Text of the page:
Posted January 10, 2017
President Obama has a piece in Science magazine, that notes the “decoupling” of U.S. economic growth and energy-associated carbon emissions in recent years and largely attributes this new trend of growth and falling emissions to increased use of cleaner-burning domestic natural gas. … On this the president is singing our song (see here and here) – and he’s certainly welcome to do so.
Posted December 20, 2016
With a new administration and a new Congress coming to Washington, Americans may hope for new policies to advance energy infrastructure construction in this country. Change is needed. Even though more than 80 percent of registered voters support additional infrastructure, and policymakers talk about it as a pressing national need all the time, a number of factors – including anti-progress activism and government red tape – delay, stall and/or threaten to block new pipelines and other essential energy projects. Forward-looking leadership will dismantle artificial impediments to safe development.
Posted December 9, 2016
The concept that economic growth doesn’t have to be accompanied by rising carbon emissions – dubbed “decoupling” by the New York Times – has additional detail in a new Brookings Institution report that finds more than 30 states have seen those historical partners delinked and headed in different directions. Though Brookings credits state and local efforts for the majority of this emissions reduction progress between 2000 and 2014, cleaner-burning natural gas is the real hero.
Posted November 28, 2016
There is indeed critically important climate progress being made in the United States, thanks to an energy transition – though perhaps not precisely the one EPA’s Gina McCarthy had in mind. It’s natural gas – the increased use of which is the primary reason the U.S. Energy Information Administration (EIA) projects U.S. energy-related carbon emissions this year will be the lowest since 1992.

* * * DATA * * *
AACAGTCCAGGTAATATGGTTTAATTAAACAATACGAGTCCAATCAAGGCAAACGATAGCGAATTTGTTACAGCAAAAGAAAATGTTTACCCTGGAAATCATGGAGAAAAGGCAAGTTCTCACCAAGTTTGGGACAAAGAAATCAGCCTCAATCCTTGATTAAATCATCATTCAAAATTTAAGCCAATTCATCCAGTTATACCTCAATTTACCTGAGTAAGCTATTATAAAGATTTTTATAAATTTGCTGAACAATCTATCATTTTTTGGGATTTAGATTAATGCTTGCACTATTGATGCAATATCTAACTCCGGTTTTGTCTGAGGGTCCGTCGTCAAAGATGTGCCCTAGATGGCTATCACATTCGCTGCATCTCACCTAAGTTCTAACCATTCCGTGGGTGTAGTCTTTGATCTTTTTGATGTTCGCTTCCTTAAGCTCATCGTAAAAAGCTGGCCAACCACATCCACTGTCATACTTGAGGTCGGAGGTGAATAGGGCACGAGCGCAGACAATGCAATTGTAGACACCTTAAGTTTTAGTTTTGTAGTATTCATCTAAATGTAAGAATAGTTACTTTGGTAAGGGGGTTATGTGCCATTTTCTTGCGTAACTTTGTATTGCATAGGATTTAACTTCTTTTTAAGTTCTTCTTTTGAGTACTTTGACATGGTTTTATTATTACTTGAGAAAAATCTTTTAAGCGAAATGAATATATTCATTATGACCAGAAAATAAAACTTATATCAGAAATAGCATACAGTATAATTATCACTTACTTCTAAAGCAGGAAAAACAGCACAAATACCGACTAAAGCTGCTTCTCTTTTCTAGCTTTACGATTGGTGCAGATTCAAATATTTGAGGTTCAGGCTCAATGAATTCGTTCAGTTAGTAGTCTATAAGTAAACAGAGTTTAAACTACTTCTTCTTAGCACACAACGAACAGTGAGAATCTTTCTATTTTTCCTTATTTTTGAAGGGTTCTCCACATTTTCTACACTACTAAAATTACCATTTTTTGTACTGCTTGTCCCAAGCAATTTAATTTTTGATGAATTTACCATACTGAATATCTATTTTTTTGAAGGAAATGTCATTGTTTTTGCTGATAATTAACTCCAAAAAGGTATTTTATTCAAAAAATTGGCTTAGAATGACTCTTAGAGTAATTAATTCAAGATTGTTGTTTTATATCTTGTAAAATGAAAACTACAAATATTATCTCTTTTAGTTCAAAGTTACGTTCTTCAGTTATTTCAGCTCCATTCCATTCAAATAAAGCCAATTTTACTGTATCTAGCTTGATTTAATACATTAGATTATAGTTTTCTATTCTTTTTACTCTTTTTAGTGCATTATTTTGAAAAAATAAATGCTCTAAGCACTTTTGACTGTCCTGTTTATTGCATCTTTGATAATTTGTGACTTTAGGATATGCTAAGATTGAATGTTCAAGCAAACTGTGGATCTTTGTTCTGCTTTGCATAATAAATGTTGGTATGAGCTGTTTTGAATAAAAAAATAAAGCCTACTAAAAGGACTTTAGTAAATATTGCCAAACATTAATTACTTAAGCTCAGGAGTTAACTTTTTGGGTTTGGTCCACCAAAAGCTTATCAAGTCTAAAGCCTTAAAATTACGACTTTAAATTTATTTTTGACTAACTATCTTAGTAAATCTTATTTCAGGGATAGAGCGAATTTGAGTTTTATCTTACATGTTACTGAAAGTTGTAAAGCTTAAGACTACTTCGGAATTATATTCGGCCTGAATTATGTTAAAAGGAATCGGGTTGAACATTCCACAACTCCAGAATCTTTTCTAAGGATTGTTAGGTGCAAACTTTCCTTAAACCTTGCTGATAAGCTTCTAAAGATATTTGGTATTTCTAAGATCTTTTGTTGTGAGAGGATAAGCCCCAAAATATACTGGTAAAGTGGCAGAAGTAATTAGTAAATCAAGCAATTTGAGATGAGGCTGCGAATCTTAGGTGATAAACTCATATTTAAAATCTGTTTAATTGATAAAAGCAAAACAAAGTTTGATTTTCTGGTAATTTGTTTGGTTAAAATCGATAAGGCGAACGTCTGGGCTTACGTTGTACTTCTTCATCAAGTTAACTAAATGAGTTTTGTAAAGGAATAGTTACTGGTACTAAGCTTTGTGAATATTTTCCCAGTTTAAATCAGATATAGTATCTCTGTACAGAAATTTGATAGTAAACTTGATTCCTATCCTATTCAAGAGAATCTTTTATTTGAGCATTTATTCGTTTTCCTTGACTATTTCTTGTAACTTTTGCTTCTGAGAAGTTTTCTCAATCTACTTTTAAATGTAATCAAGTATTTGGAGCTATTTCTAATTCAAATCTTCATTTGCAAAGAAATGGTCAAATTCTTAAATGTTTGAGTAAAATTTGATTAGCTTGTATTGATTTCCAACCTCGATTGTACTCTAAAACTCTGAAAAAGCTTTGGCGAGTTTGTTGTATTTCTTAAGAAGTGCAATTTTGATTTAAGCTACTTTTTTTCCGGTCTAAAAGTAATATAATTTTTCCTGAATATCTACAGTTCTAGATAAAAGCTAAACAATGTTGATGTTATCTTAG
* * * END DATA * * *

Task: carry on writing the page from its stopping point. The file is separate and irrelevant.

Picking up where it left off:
Posted October 27, 2016
Using abundant natural gas offers states a path to meeting emissions reduction targets in a way that’s clean, reliable and affordable. That’s what ICF International modeling (on behalf of API) found. ICF analyzed each of the pathways under EPA’s proposed Clean Power Plan (CPP), as well as one in which market forces determine the fuel generation mix and new capacity additions – as opposed to government-mandated choices.
Posted October 20, 2016
When a former Greenpeace executive director comes out in support of hydraulic fracturing, your first impulse probably is to check outside to see if pigs indeed have taken flight. The second and totally serious response is to understand and embrace the argument for fracking that's being made by one leading environmentalist. That environmentalist is Stephen Tindale, who led Greenpeace U.K. from 2000 to 2005.
Posted October 13, 2016
Posted October 7, 2016
Posted October 4, 2016
Posted October 3, 2016
Since closure of the Vermont Yankee Nuclear Plant in 2014, Vermont depends on outside sources for about 60 percent of the electricity it uses. Like much of the rest of New England, Vermont would benefit by adding natural gas pipeline capacity to address peak demand periods in the winter.